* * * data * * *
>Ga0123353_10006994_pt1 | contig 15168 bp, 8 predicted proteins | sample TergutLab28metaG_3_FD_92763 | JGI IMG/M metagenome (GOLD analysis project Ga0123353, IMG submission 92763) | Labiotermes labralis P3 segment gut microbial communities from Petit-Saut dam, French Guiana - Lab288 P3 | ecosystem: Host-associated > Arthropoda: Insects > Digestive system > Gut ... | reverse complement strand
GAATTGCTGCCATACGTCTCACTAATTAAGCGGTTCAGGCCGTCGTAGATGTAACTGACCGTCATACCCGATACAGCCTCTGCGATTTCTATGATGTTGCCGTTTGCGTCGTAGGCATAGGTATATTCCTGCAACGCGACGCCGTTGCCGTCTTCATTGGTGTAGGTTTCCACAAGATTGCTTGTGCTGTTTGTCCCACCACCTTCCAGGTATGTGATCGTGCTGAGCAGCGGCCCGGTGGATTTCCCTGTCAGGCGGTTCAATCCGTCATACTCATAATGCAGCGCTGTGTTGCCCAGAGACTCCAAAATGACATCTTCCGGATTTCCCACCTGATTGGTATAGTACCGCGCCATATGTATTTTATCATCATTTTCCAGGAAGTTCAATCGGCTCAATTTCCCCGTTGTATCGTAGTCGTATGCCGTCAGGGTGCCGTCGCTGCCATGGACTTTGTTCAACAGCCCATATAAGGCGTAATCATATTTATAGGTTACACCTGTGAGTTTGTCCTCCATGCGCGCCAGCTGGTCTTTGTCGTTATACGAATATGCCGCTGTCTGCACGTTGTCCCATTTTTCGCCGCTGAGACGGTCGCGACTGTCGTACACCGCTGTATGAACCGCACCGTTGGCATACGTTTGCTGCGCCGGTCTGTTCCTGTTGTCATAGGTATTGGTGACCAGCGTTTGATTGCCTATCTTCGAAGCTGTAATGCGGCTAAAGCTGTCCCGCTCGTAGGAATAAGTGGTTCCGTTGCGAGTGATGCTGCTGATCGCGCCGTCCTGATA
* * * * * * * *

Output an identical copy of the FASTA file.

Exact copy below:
>Ga0123353_10006994_pt1 | contig 15168 bp, 8 predicted proteins | sample TergutLab28metaG_3_FD_92763 | JGI IMG/M metagenome (GOLD analysis project Ga0123353, IMG submission 92763) | Labiotermes labralis P3 segment gut microbial communities from Petit-Saut dam, French Guiana - Lab288 P3 | ecosystem: Host-associated > Arthropoda: Insects > Digestive system > Gut ... | reverse complement strand
GAATTGCTGCCATACGTCTCACTAATTAAGCGGTTCAGGCCGTCGTAGATGTAACTGACCGTCATACCCGATACAGCCTCTGCGATTTCTATGATGTTGCCGTTTGCGTCGTAGGCATAGGTATATTCCTGCAACGCGACGCCGTTGCCGTCTTCATTGGTGTAGGTTTCCACAAGATTGCTTGTGCTGTTTGTCCCACCACCTTCCAGGTATGTGATCGTGCTGAGCAGCGGCCCGGTGGATTTCCCTGTCAGGCGGTTCAATCCGTCATACTCATAATGCAGCGCTGTGTTGCCCAGAGACTCCAAAATGACATCTTCCGGATTTCCCACCTGATTGGTATAGTACCGCGCCATATGTATTTTATCATCATTTTCCAGGAAGTTCAATCGGCTCAATTTCCCCGTTGTATCGTAGTCGTATGCCGTCAGGGTGCCGTCGCTGCCATGGACTTTGTTCAACAGCCCATATAAGGCGTAATCATATTTATAGGTTACACCTGTGAGTTTGTCCTCCATGCGCGCCAGCTGGTCTTTGTCGTTATACGAATATGCCGCTGTCTGCACGTTGTCCCATTTTTCGCCGCTGAGACGGTCGCGACTGTCGTACACCGCTGTATGAACCGCACCGTTGGCATACGTTTGCTGCGCCGGTCTGTTCCTGTTGTCATAGGTATTGGTGACCAGCGTTTGATTGCCTATCTTCGAAGCTGTAATGCGGCTAAAGCTGTCCCGCTCGTAGGAATAAGTGGTTCCGTTGCGAGTGATGCTGCTGATCGCGCCGTCCTGATA